Despite what you may see on TV and in the movies, bullies can be just about anyone in a school. The truth behind bullying is that there isn't one stereotypical "bully." Risk factors that lead to bullying range from low self-confidence and anxiety to an inflated sense of self-esteem and lack of empathy. Likewise, kids who frustrate easily, find following rules a challenge and have friends who also bully are more likely than other children to engage in threatening and harmful behaviors.
Students Have Low Self-Esteem
Low self-esteem is a potential risk factor for bullying. In fact, in a study of 2,678 students in elementary through high school, researchers found that low self-esteem was linked to bullying behaviors, according to the journal "Child Development." One possible explanation for this connection is that the students with low self-esteem used bullying at school as a way to feel better about themselves. Threatening others or treating others as victims was a way that these students made themselves feel powerful. Even though low self-esteem is a risk factor, every child who lacks confidence doesn't bully others just as every child who bullies doesn't lack confidence. Students who are dominant, confident or have an inflated self-image may also threaten others as a way to gain power. For some students, low self-esteem is a risk factor for being bullied. Children who appear weak, are unpopular or aren't able to defend themselves may become victims of bullying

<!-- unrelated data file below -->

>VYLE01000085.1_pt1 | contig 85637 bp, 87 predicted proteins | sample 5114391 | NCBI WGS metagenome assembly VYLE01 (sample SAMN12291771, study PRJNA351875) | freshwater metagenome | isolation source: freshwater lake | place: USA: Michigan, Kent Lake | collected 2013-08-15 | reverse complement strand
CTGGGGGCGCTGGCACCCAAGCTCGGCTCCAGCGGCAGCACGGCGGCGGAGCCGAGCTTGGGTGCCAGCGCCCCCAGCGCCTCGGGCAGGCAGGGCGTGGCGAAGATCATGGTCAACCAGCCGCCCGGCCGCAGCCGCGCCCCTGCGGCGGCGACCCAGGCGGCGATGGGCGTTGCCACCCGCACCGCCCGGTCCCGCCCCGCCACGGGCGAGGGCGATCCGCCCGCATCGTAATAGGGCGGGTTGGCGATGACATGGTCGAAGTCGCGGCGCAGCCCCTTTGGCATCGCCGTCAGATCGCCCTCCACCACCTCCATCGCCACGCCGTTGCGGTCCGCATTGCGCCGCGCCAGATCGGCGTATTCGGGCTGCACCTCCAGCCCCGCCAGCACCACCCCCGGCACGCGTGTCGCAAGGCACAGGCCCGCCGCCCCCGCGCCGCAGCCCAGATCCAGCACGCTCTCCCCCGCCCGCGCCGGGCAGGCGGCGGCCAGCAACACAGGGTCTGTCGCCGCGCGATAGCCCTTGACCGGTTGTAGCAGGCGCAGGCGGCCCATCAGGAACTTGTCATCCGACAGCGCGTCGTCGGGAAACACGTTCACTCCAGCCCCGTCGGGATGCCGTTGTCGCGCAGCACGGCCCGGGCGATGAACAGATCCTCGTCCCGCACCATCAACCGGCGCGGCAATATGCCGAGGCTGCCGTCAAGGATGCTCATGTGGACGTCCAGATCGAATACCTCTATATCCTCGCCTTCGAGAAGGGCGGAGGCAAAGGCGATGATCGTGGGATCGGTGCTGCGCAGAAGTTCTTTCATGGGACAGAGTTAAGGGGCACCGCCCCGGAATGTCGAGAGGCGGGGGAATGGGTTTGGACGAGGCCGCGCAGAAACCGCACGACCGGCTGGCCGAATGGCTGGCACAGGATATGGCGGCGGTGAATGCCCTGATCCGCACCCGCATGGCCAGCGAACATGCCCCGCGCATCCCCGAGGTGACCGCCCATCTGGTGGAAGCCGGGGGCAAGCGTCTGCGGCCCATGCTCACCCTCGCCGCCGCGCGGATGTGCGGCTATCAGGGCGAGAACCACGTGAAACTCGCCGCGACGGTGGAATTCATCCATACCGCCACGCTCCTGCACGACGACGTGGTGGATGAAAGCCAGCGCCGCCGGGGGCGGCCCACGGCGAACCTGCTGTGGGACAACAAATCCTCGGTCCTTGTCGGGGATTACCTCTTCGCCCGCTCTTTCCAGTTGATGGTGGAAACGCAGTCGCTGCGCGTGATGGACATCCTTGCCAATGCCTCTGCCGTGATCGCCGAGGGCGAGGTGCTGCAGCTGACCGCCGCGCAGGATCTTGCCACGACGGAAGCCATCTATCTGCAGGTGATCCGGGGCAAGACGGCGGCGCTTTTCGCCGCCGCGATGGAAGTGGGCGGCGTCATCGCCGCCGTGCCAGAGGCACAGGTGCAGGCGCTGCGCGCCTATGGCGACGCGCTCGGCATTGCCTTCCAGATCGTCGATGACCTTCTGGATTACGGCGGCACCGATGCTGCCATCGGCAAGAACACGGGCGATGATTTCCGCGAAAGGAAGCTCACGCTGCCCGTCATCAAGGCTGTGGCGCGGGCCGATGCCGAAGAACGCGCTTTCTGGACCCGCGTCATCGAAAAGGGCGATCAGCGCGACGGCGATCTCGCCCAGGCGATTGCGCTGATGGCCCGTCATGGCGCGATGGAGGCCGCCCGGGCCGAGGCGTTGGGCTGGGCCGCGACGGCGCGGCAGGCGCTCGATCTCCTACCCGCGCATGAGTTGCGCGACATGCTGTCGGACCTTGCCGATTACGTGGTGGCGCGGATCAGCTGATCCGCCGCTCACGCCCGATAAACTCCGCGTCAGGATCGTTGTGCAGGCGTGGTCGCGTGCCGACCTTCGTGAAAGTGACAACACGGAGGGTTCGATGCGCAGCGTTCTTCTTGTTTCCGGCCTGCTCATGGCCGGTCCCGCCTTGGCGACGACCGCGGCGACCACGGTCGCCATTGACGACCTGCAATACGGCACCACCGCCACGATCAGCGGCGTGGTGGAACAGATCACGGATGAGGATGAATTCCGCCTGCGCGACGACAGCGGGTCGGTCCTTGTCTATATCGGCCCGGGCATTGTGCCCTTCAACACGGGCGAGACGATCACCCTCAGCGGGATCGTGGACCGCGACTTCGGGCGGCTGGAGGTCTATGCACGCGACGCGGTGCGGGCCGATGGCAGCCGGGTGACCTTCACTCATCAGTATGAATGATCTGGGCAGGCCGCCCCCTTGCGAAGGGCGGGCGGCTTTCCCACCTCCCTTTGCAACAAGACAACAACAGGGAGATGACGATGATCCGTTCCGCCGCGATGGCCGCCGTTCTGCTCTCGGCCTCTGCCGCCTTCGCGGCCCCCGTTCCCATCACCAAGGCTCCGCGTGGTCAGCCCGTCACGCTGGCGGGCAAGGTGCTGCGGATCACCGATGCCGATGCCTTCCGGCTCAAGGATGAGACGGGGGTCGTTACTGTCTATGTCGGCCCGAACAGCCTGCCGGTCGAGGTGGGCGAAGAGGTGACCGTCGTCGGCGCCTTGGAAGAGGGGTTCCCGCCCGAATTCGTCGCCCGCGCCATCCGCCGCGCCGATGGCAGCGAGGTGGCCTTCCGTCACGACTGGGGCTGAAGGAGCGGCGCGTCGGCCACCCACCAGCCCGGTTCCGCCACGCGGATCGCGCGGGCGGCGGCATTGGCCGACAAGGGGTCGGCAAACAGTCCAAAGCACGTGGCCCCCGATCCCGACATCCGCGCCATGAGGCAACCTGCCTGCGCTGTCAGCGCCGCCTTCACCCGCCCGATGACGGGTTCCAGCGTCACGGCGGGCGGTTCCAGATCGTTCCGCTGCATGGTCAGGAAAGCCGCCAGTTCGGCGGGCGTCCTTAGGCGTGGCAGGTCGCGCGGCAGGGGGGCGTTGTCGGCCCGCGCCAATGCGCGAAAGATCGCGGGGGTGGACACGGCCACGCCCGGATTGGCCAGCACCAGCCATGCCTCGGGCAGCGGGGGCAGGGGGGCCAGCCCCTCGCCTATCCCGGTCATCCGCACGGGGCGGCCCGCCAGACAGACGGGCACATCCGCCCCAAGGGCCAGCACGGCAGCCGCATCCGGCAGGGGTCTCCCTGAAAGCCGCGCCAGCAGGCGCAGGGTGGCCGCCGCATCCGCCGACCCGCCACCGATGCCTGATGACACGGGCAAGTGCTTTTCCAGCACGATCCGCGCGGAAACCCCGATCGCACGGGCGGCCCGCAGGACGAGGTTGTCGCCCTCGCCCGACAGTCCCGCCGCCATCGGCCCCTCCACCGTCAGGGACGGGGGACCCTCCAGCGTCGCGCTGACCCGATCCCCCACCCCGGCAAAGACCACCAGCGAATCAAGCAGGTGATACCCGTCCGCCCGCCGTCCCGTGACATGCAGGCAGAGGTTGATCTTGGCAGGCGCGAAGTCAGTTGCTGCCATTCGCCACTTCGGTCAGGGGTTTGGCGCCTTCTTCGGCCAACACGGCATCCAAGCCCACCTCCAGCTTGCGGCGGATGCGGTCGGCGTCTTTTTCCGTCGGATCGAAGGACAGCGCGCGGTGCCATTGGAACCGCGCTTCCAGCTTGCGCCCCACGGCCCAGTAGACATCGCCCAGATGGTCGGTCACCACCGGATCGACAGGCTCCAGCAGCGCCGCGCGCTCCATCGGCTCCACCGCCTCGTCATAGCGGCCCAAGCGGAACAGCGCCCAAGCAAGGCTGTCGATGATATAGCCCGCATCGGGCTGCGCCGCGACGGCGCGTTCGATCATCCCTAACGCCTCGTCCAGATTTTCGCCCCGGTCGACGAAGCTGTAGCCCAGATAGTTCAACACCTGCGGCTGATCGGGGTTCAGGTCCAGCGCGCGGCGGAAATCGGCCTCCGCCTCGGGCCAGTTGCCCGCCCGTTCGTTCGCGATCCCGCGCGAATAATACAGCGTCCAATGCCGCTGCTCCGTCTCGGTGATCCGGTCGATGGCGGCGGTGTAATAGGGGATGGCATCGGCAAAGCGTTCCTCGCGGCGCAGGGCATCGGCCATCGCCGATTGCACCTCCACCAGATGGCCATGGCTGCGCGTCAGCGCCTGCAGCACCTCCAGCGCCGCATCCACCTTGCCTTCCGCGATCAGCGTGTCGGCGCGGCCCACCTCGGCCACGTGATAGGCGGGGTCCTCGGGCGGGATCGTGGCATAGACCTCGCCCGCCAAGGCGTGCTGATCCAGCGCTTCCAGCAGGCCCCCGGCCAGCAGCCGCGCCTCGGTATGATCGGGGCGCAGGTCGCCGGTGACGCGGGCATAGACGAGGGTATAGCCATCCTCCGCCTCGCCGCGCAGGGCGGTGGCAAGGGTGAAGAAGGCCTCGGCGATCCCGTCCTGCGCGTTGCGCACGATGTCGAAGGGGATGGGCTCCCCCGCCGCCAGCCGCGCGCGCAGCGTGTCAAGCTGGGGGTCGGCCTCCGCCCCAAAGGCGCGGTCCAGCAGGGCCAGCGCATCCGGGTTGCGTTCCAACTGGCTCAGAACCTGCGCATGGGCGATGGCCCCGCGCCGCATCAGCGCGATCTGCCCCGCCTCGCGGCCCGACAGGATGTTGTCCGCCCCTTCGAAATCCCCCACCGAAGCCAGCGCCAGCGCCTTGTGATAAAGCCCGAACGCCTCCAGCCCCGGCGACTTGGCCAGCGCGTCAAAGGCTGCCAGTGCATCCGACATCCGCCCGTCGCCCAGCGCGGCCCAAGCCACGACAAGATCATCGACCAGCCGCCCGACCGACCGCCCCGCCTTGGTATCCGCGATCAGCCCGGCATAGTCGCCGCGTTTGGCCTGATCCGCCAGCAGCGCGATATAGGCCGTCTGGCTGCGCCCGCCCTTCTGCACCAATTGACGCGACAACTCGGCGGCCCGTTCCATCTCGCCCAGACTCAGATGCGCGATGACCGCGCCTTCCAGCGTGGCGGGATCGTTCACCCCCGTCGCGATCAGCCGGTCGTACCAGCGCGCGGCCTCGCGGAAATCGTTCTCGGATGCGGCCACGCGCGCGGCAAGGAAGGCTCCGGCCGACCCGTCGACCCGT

Students with Dominant Personalities
While being assertive and acting as a leader are positive behaviors, exhibiting aggressive tendencies is not. While being assertive or a leader is a positive, being aggressive isn't. Some students who bully are popular and socially connected at school. Even though these children and teens have friends, enjoy active social lives and are well-integrated into the school community, they also have a need to dominate less popular students. To maintain popularity, this type of student bullies other children. Whether the cause is the desire to be in charge or the student believes that acting dominant equals popularity, the result is bullying.
Peer Pressure and the Desire to Fit In
Some students bully to retain their popularity while others act in violent or threatening ways to fit in. What's interesting to note is that these students aren't necessarily aggressive and they don't always feel comfortable with their own bullying behaviors. The pressure to fit in and/or please the popular students may influence a child enough to make her bully others. For some students, having friends who bully is a risk factor, but not a guarantee that they will also become aggressive. Rather, being friends with a bully may increase the likelihood that a child will adopt similar ways of thinking and acting.
Students Without Teacher and Staff Support
When schools don't take bullying seriously, students suffer. If a teacher, administrator or other school staff member ignores cases of bullying, the students may believe that their behavior is acceptable. But if they respond immediately to bullying and use these incidents as teachable moments, the likelihood of these violent acts decreases. Another issue contributing to bullying in some schools is an environment that is not warm and welcoming. When teachers and staff consistently use negative feedback, the students may also adopt negative attitudes. This type of setting may contribute to bullying.